Hannah Robertson, Ella Simpson, and Ella Reid founded The Mixed Message at the start of June to explore the complexities of Black mixed-race identities. The platform was born out of conversations about the journey of growing up as a Black mixed-race person, and the complexities of this experience. Here, the three founders speak to our founder Chloe Laws…
Hi! Tell our readers who you are, and why you started The Mixed Message?
We are three Black mixed-race women based in London, we started The Mixed Message to create space for Black mixed-race people to celebrate the complexities of Black mixed-race identity. It’s a discussion and learning platform aimed to open the conversation about the experiences of Black mixed-race people, but also to amplify the voices of Black people in the continued fight against racism. Our community hopefully offers a safe space for unity and connection among mixed-race people, but also provides resources and thought-provoking discussions for people of all races. For example, we have been really pleased to see that parents with mixed-race children have found our platform informative and insightful.
‘I quite often suffered from what I now know is called “Racial Imposter Syndrome” where I felt almost fraudulent in both Black & white spaces.’
What are some of the complexities you face as Black mixed-race women?
ES: Growing up, my parents never really spoke to me about race, so I think as a child, and even into adulthood, I was never entirely sure of how I was supposed to identify. I quite often suffered from what I now know is called “Racial Imposter Syndrome” (we have a great post about it on our page) where I felt almost fraudulent in both Black & white spaces. I think another challenge we face is finding the balance in acknowledging our privilege and amplifying the voices of Black people, particularly Black women, whilst also speaking on our own truths and experiences. It can feel like you’re overstepping at times.
For those who might not be aware, how would you define colourism?
ER: Colourism is the discrimination or bias towards people with dark skin and the preferential treatment of people from the same race with lighter skin. This cultural phenomenon is a by-product of the slave trade: whereby the light-skinned offspring of slave masters were given preferential treatment over slaves with darker skin. Colourism is not only divisive, the rhetoric has continued throughout history and is reflected in today’s modern-day beauty standards favouring those with light skin and more eurocentric features. This has resulted in the underrepresentation of dark-skinned Black people in the beauty, film, and music industries, and beyond.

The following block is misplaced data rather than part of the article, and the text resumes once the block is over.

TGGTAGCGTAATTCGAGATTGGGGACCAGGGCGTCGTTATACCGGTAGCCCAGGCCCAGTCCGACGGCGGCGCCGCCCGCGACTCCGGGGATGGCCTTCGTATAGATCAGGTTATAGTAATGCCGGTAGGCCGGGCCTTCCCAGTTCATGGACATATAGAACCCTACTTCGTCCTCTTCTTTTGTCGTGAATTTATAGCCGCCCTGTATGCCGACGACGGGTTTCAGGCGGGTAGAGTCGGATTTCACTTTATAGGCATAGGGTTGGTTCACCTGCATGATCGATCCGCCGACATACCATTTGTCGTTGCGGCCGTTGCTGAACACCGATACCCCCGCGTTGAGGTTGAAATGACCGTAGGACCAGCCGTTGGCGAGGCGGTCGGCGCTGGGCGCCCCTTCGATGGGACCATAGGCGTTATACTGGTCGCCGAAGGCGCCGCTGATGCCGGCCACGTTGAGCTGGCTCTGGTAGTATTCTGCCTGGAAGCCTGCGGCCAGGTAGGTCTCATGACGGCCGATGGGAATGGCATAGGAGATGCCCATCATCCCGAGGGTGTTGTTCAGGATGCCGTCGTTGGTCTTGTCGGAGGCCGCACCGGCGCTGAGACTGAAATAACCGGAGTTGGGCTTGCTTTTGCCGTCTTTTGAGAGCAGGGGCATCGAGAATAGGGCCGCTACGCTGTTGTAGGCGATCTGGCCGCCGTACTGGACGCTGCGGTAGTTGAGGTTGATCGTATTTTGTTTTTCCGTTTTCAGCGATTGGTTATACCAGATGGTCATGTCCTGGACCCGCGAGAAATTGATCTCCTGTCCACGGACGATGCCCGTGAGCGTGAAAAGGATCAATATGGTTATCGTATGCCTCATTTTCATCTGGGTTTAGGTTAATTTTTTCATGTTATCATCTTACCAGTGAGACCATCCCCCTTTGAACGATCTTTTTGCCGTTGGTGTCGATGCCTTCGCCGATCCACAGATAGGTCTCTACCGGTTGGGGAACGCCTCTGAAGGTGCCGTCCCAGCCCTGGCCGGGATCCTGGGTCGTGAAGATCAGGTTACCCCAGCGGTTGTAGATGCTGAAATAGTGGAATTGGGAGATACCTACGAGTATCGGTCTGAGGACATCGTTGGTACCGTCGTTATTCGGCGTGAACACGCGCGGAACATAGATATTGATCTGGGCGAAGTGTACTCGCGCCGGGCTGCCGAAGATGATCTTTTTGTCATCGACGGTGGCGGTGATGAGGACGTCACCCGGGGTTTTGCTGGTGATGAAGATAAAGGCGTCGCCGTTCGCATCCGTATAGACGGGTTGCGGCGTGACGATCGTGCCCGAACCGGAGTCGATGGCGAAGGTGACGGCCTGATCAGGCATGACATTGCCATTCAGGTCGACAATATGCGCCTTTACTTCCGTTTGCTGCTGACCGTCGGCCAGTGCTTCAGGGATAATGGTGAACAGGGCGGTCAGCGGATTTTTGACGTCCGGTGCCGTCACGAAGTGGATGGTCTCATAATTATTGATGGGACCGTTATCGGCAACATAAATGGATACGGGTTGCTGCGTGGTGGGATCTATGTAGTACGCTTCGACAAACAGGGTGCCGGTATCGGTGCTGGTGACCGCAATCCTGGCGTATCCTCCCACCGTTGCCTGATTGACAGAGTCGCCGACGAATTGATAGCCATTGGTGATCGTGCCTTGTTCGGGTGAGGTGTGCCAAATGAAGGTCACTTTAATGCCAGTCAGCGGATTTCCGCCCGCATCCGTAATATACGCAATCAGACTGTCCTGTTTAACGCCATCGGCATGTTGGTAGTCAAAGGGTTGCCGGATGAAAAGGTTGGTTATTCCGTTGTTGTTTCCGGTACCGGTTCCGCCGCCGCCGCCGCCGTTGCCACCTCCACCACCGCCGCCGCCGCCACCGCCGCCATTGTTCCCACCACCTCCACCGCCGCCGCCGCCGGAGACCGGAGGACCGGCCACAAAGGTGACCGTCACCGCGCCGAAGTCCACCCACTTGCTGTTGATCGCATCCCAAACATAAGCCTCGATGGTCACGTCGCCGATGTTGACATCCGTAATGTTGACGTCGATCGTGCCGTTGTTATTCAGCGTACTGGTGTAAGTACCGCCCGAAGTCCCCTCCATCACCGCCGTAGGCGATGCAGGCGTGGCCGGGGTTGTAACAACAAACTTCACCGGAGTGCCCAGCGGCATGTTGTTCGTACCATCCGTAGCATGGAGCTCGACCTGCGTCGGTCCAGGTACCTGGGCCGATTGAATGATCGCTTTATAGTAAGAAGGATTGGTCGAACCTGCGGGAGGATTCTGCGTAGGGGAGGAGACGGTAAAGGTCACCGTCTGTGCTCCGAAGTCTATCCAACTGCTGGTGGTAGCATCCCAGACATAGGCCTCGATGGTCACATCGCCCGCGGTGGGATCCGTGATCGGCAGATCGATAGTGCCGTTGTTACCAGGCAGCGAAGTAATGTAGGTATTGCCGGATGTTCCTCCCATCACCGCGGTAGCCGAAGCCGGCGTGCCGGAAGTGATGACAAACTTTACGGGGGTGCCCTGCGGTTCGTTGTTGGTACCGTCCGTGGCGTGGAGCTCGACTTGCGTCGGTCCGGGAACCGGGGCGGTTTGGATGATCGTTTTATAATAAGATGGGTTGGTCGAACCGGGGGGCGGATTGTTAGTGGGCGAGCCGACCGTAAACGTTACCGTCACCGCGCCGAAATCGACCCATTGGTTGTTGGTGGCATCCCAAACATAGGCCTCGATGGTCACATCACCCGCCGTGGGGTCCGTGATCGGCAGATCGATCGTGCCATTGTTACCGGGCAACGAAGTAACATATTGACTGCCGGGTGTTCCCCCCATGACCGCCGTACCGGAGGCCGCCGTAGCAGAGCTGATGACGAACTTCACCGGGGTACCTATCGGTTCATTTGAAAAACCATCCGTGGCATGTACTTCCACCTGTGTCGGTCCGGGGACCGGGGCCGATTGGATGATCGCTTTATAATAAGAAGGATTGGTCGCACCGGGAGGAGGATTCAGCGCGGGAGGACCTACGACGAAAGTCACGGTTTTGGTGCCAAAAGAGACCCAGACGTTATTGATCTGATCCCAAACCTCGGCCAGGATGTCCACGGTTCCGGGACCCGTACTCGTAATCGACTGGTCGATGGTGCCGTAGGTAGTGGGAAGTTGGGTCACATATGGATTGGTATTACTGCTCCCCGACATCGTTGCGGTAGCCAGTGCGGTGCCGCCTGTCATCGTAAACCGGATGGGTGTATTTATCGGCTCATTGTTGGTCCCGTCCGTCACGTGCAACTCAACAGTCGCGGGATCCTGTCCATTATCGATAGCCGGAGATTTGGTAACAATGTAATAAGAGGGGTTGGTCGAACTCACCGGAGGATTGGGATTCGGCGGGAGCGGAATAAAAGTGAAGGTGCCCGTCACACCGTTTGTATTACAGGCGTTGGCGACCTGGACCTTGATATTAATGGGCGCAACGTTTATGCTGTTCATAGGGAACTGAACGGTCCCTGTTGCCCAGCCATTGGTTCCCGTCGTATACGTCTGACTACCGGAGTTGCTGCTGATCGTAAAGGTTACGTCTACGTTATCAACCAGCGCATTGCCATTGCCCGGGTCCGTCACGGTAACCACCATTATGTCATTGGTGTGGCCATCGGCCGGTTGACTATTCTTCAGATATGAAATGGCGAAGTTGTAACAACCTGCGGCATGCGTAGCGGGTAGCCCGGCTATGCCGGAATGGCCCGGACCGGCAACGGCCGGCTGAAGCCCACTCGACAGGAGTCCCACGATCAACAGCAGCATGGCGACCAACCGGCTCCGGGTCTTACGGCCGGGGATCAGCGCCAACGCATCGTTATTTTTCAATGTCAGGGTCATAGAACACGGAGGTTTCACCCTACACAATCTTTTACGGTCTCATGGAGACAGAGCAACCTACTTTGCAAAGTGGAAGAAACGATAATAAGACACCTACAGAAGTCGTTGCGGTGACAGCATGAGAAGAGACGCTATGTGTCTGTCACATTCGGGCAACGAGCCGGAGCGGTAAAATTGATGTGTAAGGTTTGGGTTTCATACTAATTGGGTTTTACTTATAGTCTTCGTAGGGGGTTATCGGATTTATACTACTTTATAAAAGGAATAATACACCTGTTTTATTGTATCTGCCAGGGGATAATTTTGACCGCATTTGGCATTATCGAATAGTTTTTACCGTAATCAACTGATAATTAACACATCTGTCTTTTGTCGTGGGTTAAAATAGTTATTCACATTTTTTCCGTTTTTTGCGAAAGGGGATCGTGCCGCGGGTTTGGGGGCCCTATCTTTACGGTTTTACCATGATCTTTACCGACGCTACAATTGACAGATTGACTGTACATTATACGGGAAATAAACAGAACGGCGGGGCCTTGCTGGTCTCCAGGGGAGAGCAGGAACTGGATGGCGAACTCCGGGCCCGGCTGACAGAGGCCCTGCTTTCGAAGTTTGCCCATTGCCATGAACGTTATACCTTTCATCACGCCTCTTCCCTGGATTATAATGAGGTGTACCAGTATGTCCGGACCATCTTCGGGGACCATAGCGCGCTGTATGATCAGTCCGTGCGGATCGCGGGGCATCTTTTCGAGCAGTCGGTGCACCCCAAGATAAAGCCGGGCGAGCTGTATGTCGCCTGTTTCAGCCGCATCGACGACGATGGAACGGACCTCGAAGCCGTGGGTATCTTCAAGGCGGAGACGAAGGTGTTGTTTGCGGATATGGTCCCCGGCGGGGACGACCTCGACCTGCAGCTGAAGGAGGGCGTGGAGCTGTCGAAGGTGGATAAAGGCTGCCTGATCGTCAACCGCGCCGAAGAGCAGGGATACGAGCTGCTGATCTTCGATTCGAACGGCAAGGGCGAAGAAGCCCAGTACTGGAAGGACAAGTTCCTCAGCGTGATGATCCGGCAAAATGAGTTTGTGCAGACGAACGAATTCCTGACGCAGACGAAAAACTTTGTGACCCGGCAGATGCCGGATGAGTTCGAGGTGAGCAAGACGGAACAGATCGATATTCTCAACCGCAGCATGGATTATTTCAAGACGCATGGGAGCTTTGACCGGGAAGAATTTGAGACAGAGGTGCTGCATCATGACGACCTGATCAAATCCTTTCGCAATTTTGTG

What privileges have you faced being mixed-race?
HR: As mentioned before, we benefit from colourism every day. We’re less likely to experience harassment from the police than our dark skin counterparts. Black beauty standards more frequently cater to light skin women like us. White and Black men alike idealise and fetishise mixed race women – and while fetishisation is not a compliment, it often manifests as ardent and public appreciation, which is less widely demonstrated for dark skin women.
…And equally, what fetishisation or discriminations?
ES: I think my biggest pet peeve is the fetishisation of mixed-race babies (once again, check out our page for a post on it). It is so problematic when people say, “I want mixed-race babies”. It dehumanises and completely disregards the complexities of mixed-race identities. Mixed race babies are so much more than their hair type or their eye colour, and people need to recognise that. We’ve had a lot of parents of mixed race children following our page which has been so exciting to see – we really hope we’re helping to make a difference in how these children will eventually see themselves.
What’s next for The Mixed Message?
ES: We want to keep building our community, keep spreading positivity, and keep educating ourselves and others. We really wanted to create a space where people could find each other and at the same time, find themselves – and I really hope we’re doing that. Hopefully one day there won’t be a need for the page anymore, but until then, we’ll just keep at it.
The question we ask everyone: what would you tell your 16-year-old-self if you had the chance?
ES: When I was 16 I actually wrote myself a letter to open when I was 26 (last year) and I look at it often. I’d written out 10 “hopes” about how my life would be so far. I remember at the time thinking they were near impossible, but now I can say I have achieved every single one. So I’d want to tell her that everything will be fine! Better than fine even. And to just trust the process and that there is so much more to life than the places and the people I was experiencing at that time.
ER: That boy ain’t shit hun! Love and celebrate yourself in every way. You cannot control how people act or will receive you, but you do have the power to change your own perspective and how you react in those situations. Your happiness is in your control if you want it to be. Make each moment count. Laughter is your cure! Protect your peace. Don’t take yourself too seriously and you will be a lot happier for it. To the crosses* people all the way at the back… you ain’t shit either! Know you will make it and be successful anyway xoxo
HR: I’d have to tell 16-year-old-me to keep being herself shamelessly. Working hard and studying is cool and it pays off. The boys that don’t fancy you now will be begging by the time you’re 21, trust me. And the cruel girls who make you doubt yourself don’t see you, they don’t deserve your energy. You don’t have to try and be like anyone else to be happy, you are the best version of you. Manifest the future you want and you’ll get it – that job at Vogue House is yours, bish!
*Jamaican Patois meaning: problems, causing trials
Follow The Mixed Message HERE.